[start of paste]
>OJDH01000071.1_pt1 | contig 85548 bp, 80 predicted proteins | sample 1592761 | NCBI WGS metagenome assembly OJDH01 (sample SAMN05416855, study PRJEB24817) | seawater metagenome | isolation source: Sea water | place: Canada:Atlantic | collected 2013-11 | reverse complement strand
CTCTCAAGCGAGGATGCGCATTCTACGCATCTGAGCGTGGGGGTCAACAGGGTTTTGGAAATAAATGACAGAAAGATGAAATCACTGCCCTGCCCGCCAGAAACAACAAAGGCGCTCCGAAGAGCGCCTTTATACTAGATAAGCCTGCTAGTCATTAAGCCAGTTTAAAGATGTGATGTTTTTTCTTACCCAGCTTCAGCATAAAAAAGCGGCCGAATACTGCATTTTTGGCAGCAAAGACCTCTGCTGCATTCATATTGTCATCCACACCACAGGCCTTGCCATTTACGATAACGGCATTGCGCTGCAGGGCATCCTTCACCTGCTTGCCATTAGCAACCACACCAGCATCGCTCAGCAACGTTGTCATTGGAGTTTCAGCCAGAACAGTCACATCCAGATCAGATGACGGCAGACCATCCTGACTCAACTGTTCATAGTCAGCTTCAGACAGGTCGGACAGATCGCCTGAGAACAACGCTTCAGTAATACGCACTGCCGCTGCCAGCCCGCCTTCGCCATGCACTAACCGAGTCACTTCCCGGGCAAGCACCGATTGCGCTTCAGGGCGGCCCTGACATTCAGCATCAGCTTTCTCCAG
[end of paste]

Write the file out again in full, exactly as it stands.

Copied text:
>OJDH01000071.1_pt1 | contig 85548 bp, 80 predicted proteins | sample 1592761 | NCBI WGS metagenome assembly OJDH01 (sample SAMN05416855, study PRJEB24817) | seawater metagenome | isolation source: Sea water | place: Canada:Atlantic | collected 2013-11 | reverse complement strand
CTCTCAAGCGAGGATGCGCATTCTACGCATCTGAGCGTGGGGGTCAACAGGGTTTTGGAAATAAATGACAGAAAGATGAAATCACTGCCCTGCCCGCCAGAAACAACAAAGGCGCTCCGAAGAGCGCCTTTATACTAGATAAGCCTGCTAGTCATTAAGCCAGTTTAAAGATGTGATGTTTTTTCTTACCCAGCTTCAGCATAAAAAAGCGGCCGAATACTGCATTTTTGGCAGCAAAGACCTCTGCTGCATTCATATTGTCATCCACACCACAGGCCTTGCCATTTACGATAACGGCATTGCGCTGCAGGGCATCCTTCACCTGCTTGCCATTAGCAACCACACCAGCATCGCTCAGCAACGTTGTCATTGGAGTTTCAGCCAGAACAGTCACATCCAGATCAGATGACGGCAGACCATCCTGACTCAACTGTTCATAGTCAGCTTCAGACAGGTCGGACAGATCGCCTGAGAACAACGCTTCAGTAATACGCACTGCCGCTGCCAGCCCGCCTTCGCCATGCACTAACCGAGTCACTTCCCGGGCAAGCACCGATTGCGCTTCAGGGCGGCCCTGACATTCAGCATCAGCTTTCTCCAG